On Tuesday, 17th September, 2013, the student leadership in the College of Humanities and Social Sciences (CHUSS) in conjunction with World Youth Alliance held a public lecture to discuss and share ideas on how Africa can realise sustainable development.
The lecture was held under the theme “Re-thinking Africa’s Sustainable Development Agenda”. The key speakers were the Principal of CHUSS, Prof. Edward K. Kirumira, and Associate Professor Josephine Ahikire from the School of Women and Gender Studies.
Presenting a paper at the lecture, Prof. Kirumira, expressed concern over the continued neglection of the youth yet they make up the biggest percentage of the population. He informed the participants that 48% of the country’s population is below 15 years of age, only 3% above 65 years and 49% in the mainstream potential productive age hence the need to place young people at the centre of development. With reference to Corcoran and Osano, 2009, Prof. Kirumira noted that young people need education, political support, resources, skills and hope if sustainable development is to be achieved. “If young people’s resources of energy, time, and knowledge are misdirected towards violence, terrorism and socially-isolating technologies, civilization risks destabilization,” he stated.
Prof. Kirumira appealed to the government to focus on training and equipping young people with skills to manage the country’s affairs, noting that in five years’ time, most of the current managers will be retired. “The oil resource that is expected to greatly improve the economy of our country may turn out a curse if we do not train people to effectively manage it,” he advised.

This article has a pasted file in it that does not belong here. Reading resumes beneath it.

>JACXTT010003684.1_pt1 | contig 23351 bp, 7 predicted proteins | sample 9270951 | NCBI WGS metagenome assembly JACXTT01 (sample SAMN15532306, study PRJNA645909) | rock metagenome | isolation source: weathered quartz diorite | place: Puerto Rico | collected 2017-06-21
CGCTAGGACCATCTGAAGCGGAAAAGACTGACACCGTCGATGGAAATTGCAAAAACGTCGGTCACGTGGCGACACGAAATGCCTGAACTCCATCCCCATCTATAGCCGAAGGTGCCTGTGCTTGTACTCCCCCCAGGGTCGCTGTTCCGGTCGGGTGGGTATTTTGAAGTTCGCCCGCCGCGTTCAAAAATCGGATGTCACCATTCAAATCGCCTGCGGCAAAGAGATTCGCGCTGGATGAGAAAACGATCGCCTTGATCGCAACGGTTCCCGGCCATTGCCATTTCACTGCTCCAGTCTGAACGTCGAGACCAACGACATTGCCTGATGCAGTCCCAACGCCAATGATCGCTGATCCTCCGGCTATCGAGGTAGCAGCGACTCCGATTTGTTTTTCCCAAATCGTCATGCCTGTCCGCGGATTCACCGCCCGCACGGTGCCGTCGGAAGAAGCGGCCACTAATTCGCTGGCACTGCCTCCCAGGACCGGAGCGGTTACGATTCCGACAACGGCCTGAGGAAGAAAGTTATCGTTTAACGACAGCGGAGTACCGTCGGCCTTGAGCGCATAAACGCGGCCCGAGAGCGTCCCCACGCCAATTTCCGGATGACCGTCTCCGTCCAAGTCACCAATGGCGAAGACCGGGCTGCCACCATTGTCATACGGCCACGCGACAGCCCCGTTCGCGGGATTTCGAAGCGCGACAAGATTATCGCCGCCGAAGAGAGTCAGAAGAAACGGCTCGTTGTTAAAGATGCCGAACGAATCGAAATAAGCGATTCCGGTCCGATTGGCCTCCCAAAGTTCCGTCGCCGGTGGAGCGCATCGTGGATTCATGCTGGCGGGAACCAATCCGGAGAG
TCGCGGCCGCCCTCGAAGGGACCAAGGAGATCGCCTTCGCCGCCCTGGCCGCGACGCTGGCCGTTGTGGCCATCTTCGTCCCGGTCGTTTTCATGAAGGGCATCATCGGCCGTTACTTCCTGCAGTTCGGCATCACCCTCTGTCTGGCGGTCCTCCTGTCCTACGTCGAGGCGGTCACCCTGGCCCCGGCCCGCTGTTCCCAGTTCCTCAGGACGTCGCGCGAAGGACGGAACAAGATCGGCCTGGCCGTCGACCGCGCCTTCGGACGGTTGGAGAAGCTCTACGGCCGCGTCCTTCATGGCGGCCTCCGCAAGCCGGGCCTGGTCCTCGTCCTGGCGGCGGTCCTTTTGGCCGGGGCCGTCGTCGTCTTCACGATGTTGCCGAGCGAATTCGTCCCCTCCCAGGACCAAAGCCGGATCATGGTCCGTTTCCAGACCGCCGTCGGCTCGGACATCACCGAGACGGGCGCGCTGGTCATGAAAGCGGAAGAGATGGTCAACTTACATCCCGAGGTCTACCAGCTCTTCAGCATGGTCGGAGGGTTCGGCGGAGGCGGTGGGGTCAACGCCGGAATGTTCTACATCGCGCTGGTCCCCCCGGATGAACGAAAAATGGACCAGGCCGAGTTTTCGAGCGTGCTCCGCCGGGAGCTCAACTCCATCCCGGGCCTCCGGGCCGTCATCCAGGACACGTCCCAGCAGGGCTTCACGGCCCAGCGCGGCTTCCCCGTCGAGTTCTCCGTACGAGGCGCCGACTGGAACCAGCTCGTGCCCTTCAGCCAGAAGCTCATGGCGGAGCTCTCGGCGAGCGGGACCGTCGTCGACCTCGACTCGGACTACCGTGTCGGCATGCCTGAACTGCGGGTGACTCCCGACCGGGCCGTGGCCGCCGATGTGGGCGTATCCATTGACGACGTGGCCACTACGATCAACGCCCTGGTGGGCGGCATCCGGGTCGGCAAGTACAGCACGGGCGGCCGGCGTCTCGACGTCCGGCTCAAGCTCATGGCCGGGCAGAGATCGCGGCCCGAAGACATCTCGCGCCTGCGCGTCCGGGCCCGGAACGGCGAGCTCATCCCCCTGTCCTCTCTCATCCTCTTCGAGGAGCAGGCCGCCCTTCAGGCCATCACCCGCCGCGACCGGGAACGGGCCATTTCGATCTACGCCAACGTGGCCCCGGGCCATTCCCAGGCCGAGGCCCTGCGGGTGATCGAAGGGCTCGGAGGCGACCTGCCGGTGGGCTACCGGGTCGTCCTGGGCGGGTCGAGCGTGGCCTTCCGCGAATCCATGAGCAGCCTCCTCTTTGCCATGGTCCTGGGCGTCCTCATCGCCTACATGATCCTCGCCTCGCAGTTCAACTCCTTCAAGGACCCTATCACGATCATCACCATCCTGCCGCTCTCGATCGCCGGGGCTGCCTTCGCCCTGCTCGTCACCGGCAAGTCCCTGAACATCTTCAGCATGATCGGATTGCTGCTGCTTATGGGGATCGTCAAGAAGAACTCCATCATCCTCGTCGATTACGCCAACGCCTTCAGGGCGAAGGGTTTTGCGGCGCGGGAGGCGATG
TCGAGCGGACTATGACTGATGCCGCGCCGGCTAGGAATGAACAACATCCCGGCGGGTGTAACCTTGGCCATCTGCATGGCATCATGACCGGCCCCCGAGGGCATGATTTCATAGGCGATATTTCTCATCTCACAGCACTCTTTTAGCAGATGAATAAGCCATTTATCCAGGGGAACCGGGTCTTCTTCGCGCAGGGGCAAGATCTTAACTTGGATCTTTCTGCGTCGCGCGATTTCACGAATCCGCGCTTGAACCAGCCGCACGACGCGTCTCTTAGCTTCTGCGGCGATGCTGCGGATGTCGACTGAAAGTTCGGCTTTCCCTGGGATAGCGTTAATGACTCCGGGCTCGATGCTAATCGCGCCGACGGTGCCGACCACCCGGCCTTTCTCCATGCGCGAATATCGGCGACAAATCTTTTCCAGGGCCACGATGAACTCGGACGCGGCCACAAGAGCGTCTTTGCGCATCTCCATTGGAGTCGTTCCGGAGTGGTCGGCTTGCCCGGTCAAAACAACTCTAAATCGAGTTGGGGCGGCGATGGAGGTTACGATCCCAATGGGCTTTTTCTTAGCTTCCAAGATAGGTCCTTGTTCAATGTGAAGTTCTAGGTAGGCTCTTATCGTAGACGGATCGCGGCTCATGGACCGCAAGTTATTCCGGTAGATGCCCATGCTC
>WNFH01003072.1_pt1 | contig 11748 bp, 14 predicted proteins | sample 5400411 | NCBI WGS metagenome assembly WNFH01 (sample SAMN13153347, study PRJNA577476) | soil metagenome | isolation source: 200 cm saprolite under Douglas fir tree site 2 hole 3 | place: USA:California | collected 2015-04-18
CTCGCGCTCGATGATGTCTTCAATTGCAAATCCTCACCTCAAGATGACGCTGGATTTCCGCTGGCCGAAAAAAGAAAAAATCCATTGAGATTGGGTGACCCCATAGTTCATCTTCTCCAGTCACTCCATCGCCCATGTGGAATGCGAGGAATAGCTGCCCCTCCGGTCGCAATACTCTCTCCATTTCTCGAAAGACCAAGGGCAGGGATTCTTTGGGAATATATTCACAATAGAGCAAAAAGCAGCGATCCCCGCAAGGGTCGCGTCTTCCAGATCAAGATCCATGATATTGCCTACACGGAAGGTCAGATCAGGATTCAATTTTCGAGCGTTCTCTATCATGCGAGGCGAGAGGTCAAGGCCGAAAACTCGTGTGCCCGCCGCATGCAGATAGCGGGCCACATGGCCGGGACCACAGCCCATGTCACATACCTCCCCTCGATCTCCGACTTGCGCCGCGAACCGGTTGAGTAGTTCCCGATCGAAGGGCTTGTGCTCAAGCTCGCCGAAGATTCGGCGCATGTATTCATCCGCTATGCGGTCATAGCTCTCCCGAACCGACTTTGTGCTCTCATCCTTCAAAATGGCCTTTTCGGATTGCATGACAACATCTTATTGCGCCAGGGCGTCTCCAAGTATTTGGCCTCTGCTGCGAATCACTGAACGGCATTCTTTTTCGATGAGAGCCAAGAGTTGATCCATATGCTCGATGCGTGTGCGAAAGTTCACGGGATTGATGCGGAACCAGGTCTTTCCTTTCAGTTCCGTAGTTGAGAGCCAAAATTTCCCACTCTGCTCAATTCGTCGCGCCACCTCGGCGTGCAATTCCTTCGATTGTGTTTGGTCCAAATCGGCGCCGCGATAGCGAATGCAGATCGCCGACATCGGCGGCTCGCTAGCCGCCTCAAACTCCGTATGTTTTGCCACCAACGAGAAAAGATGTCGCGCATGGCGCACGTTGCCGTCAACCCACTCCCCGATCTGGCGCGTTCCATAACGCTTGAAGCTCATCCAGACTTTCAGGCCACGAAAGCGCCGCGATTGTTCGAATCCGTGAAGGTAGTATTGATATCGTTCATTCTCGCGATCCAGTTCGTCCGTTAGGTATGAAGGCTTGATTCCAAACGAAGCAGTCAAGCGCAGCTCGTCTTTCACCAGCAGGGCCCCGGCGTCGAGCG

Commenting on the contentious land question, he said most of the youth have resorted to selling off land left behind by their parents due to lack of adequate skills to develop it.
Prof. Kirumira emphasized the need to revamp the entire education system in a bid to equip students with skills needed for the job market.
He also pointed out the need to look at sustainable development in a broader perspective, noting that focusing on economic growth alone cannot drive development. “Sustainable development hinges on environmental, economic and socio-political sustainability,” he said.
Dr Ahikire underscored the need to focus on the human aspect of development and an all-inclusive approach to sustainable development. “If a family is in turmoil, the society too will be in turmoil,” she noted. Dr Ahikire called for the revival of cooperatives in a bid to address some of the vices like corruption that are eating up the African society. She noted with dismay that the Savings and Credit Cooperative Organizations (SACCOs) have been badly manipulated hence failing to achieve their intended goal.
The Head, Department of Philosophy and Developmental Studies, Prof. Edward Wamala, argued for a change of ideology for sustainable development to be achieved. He advised that the neoliberalism ideology, where service delivery depends on forces of demand and supply, does not support sustainable development.
The students too advocated for overhauling the education system in order to enable them acquire practical skills to fit in the job market. They also called for democratic governance in Africa as one of the pathways to the realisation of sustainable development.